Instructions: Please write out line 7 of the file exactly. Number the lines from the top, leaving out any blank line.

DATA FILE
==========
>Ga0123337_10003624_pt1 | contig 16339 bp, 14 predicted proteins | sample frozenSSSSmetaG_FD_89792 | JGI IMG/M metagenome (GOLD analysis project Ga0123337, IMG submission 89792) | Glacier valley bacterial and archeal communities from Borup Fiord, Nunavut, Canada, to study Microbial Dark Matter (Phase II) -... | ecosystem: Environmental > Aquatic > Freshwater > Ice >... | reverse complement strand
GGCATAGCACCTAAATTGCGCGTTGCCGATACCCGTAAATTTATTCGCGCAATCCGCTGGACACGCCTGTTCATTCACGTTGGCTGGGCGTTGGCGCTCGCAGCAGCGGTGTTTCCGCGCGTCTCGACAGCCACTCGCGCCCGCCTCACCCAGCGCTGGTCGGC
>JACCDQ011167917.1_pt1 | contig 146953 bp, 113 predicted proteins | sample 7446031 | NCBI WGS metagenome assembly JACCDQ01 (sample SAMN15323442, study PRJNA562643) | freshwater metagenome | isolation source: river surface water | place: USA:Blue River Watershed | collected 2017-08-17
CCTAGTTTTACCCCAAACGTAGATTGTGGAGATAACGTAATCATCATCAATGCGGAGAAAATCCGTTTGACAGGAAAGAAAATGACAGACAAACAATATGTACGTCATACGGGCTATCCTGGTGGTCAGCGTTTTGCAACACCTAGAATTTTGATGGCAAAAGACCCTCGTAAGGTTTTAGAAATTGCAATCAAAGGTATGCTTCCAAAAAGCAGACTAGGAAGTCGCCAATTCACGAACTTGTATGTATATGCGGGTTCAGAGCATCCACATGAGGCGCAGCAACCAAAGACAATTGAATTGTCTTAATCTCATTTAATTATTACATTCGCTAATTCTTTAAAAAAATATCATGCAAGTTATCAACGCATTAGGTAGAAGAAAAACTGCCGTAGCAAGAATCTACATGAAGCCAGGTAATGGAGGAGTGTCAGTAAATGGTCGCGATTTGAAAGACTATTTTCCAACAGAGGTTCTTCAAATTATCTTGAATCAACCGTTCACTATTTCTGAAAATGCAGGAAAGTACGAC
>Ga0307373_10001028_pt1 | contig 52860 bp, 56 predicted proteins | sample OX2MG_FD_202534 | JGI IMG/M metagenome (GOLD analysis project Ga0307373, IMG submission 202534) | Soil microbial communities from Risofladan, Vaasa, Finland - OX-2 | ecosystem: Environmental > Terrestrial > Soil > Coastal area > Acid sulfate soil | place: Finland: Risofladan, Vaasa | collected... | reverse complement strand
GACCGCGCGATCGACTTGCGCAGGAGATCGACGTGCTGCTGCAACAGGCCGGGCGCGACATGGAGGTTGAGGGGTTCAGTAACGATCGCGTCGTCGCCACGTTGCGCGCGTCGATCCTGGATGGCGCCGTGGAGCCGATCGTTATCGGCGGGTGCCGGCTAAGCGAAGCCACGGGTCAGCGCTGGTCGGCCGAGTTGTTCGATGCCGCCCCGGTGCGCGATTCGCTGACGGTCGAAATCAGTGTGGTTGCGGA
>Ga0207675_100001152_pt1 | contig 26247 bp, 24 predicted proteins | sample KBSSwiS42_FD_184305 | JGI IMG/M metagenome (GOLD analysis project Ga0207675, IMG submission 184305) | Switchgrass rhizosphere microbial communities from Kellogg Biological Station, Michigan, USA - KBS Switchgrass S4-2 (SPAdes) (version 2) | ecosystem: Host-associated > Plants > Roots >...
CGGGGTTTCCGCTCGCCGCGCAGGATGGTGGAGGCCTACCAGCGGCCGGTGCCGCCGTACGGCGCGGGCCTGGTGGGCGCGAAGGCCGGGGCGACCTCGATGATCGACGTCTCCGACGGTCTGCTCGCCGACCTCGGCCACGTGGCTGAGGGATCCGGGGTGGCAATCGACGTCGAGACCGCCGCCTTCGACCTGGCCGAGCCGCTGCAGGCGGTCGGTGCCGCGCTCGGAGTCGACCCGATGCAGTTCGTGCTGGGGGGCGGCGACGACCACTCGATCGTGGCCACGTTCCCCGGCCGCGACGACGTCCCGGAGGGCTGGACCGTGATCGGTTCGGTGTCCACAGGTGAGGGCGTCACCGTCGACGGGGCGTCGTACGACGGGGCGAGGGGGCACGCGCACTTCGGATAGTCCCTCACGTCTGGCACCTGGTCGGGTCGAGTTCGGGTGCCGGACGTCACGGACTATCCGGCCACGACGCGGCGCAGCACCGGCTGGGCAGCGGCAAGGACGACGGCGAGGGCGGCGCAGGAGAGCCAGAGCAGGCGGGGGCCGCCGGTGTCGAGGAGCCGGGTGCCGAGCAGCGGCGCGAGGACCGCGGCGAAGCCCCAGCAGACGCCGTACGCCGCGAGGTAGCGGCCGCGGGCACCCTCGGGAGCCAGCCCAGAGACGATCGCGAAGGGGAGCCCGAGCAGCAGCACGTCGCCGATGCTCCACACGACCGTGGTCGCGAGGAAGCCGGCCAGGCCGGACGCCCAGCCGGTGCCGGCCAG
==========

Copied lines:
>Ga0207675_100001152_pt1 | contig 26247 bp, 24 predicted proteins | sample KBSSwiS42_FD_184305 | JGI IMG/M metagenome (GOLD analysis project Ga0207675, IMG submission 184305) | Switchgrass rhizosphere microbial communities from Kellogg Biological Station, Michigan, USA - KBS Switchgrass S4-2 (SPAdes) (version 2) | ecosystem: Host-associated > Plants > Roots >...